Celeste Holm Syndrome: On Character Actors from Hollywood’s Golden Age

David Lazar. Univ. of Nebraska, $19.95 (186p) ISBN 978-1-4962-0045-7
Columbia College professor Lazar (I’ll Be Your Mirror) celebrates some of classic Hollywood’s most acclaimed character actors in this spirited essay collection. He begins by celebrating writer-director Preston Sturges’s unofficial stock company of brilliant character actors, including William Demarest, Julius Tannen, and Esther Howard, and elsewhere celebrates the physical comedy of Jack Carson, “king of the double take,” and Eric Blore’s “supercilious but frustrated” servant characters. However, Lazar goes beyond praise to investigate the nuances of performance, singling out what made these performers successful, and often subversive. In the title essay, Lazar laments the Hollywood trope of the sexy, confident woman passed over by the male lead for a waifish young ingenue, recalling in particular Celeste Holm’s standout turn in Gentleman’s Agreement (he slyly notes that Holm, deemed too old, at 30, for Gregory Peck in the 1947 film, died at 95 married to her 41-year-old third husband). One of the most resonant essays, “Ma,” considers five classic portrayals of mother characters, including Thelma Ritter’s in Birdman of Alcatraz and Jane Darwell’s in The Grapes of Wrath, alongside reflections on Lazar’s mother’s death from cancer when he was a young man. Fans of Hollywood’s Golden Age will delight in this affecting look at what makes actors truly memorable, even if they’re not in the spotlight. (Oct.)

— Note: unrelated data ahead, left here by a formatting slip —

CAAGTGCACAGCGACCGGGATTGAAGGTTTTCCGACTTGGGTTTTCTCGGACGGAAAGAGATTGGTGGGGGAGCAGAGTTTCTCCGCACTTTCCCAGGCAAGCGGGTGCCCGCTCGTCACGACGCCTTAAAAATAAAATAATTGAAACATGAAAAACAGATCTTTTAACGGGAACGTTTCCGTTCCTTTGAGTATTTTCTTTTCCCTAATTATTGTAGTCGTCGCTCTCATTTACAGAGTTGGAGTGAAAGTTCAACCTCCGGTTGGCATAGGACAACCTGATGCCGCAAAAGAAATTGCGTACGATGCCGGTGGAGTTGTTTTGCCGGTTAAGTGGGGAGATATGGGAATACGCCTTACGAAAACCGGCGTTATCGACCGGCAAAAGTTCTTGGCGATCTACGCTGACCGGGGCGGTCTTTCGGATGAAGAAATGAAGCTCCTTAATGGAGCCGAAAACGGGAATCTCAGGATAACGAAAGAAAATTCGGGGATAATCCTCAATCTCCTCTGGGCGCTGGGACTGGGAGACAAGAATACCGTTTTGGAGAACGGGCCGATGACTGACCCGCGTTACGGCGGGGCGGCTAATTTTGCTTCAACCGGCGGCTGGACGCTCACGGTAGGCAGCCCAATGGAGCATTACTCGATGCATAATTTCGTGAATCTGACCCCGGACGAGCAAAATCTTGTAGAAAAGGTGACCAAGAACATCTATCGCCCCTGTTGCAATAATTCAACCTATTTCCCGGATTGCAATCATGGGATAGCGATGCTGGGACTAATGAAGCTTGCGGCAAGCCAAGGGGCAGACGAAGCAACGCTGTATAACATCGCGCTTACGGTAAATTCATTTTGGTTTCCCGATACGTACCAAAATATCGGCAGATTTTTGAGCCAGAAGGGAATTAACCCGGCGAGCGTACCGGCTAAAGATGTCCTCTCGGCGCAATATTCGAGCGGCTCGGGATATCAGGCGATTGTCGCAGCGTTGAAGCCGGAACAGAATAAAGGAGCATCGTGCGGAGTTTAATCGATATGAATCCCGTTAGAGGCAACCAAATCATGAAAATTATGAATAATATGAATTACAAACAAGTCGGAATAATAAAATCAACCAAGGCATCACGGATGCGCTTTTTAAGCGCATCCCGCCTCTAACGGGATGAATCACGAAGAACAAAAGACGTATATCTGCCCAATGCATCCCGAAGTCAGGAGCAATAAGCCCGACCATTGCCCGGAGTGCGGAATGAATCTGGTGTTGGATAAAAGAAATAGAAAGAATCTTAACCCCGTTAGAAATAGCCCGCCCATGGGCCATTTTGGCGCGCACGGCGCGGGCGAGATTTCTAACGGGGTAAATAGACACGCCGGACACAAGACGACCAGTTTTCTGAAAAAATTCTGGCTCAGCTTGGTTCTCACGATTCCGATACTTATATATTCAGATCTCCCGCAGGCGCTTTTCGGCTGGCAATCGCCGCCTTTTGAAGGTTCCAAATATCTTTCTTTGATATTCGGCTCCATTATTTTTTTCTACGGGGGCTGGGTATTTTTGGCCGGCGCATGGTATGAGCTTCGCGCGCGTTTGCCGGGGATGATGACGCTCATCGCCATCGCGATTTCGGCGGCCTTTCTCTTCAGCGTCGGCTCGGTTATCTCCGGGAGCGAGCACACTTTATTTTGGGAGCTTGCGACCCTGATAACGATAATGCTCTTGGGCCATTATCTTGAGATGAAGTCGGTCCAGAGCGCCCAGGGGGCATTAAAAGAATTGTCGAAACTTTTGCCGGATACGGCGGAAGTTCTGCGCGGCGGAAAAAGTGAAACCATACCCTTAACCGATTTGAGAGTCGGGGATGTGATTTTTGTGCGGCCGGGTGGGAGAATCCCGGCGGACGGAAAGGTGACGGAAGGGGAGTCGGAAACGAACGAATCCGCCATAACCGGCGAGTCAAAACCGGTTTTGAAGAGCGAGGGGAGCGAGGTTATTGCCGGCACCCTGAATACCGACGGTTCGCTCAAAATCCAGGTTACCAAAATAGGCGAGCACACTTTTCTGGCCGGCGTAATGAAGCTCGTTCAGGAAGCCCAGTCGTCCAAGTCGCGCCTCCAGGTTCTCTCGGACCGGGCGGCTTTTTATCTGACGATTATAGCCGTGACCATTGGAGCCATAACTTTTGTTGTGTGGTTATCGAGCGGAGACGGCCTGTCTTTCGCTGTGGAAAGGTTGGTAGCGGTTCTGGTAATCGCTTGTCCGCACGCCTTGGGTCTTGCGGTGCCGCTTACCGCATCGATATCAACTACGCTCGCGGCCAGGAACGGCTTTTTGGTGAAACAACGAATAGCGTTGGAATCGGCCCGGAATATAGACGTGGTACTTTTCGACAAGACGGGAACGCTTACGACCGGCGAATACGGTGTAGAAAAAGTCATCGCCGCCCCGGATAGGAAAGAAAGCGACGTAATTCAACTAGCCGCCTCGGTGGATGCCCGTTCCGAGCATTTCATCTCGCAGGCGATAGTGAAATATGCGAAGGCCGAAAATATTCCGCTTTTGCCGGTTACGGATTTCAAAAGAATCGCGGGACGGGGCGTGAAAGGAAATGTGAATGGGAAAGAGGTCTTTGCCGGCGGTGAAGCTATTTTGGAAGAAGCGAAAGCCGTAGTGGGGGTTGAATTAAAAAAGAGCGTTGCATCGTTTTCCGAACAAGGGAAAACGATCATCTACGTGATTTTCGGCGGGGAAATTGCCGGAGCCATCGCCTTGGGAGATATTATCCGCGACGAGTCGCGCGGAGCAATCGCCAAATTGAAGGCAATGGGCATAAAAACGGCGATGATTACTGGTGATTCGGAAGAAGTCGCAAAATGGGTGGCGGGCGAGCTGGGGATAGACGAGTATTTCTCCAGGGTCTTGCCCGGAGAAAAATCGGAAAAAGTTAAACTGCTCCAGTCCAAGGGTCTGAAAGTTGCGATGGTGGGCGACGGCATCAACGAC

Reviewed on : 07/24/2020
Release date: 10/01/2020
Genre: Nonfiction
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